Wednesday, 7 March 2012

Wild Garlic

These are my wild garlic plants, I bought them at Seedy Sunday in Hove back in February from a specialist nursery called Edulis. They specialise in growing rare fruit, veg and herb plants. I bought five bulbs, bought them home and kept them in a plastic bag with enough water inside to keep them moist. Ideally you would plant them out to their final growing spot straight away but I bought them on the weekend when we had lots of snow. Once shoots began to grow, I planted them up into this seed tray while I try to find a suitable spot for them to go permanently.
Previously I tried growing wild garlic from seed but after a germination success rate of zero, when I saw these bulbs at the seed swap, I just had to have some.

The great thing about wild garlic is that you can eat and cook with all parts of the plant - bulbs, leaves and flowers. We recently got some green garlic in our organic veg box which seems to be pretty similar (if not the same) as wild garlic and according to the helpful instructions we got with it, you can use it in salads like you would spring onions, or fry it off and use it as you would ordinary garlic.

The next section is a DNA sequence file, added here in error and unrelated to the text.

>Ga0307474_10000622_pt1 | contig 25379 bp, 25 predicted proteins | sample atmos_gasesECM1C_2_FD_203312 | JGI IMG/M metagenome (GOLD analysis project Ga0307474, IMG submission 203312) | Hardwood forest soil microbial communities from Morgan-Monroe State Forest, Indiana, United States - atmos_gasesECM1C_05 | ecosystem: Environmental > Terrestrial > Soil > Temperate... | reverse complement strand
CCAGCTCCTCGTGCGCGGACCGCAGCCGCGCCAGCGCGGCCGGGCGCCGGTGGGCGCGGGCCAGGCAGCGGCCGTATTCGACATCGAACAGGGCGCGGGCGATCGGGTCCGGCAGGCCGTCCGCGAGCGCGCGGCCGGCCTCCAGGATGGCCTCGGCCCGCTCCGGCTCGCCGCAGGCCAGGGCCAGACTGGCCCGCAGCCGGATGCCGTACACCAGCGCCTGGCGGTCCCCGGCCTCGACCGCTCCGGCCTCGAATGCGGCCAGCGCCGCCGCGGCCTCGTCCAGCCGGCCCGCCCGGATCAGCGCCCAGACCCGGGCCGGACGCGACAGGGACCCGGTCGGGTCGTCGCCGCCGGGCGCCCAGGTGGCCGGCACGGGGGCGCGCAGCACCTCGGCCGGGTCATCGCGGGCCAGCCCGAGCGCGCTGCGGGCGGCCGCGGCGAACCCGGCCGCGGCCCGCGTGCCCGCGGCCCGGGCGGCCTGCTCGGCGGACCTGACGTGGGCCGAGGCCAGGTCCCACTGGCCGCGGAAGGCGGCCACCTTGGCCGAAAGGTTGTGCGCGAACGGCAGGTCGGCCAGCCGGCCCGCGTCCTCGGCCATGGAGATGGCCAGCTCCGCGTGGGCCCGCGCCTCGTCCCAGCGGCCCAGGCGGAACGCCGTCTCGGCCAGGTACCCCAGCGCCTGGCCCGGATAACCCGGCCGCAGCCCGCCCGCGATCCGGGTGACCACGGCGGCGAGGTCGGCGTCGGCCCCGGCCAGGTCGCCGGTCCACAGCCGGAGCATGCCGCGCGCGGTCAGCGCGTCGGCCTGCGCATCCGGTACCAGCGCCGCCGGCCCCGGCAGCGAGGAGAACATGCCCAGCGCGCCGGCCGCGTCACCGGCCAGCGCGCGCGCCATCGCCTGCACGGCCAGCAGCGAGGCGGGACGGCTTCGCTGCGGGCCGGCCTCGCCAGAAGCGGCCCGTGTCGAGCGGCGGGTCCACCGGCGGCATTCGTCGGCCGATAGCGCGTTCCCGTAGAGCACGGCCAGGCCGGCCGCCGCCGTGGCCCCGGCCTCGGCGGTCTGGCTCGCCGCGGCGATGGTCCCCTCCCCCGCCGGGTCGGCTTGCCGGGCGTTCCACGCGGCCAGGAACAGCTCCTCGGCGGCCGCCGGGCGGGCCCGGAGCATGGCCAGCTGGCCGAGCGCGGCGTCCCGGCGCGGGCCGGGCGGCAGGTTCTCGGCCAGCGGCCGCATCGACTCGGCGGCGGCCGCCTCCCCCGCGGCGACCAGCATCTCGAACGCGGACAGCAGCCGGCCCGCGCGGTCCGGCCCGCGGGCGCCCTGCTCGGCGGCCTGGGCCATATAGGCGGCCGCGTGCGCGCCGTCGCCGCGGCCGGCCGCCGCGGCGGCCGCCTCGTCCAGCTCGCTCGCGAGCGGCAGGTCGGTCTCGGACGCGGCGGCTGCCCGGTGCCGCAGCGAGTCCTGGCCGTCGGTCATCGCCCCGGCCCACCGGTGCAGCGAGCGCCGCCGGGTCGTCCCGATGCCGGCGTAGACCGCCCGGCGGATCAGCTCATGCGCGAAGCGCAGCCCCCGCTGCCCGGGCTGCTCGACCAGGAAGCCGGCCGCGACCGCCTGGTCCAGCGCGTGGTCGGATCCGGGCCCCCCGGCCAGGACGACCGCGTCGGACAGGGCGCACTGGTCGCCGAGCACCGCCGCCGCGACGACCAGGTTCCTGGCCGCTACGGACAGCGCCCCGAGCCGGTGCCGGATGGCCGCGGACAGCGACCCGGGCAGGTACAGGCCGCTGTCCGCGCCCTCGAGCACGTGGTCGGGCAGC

Also known as ramsons or bear garlic, it can be quite invasive and can colonise an area pretty quickly in the right conditions. In the wild, it grows in woodland areas so prefers shade and damp conditions. I have one side of my garden which is completely in the shade most of the time but due to huge fir trees, I think it is more dry shade than damp so I am unsure whether to plant them here.

If their growth and vigour so far despite my lack of attention is anything to go by, I'm sure they will do pretty well, and best of all, they will keep me in garlic long after my normal garlic reserves have been used up.

1 comment:

  1. this sounds just what I need for the bit of my garden by the shed, which never gets any sun. I love garlic and like the idea of being able to use the whole plant.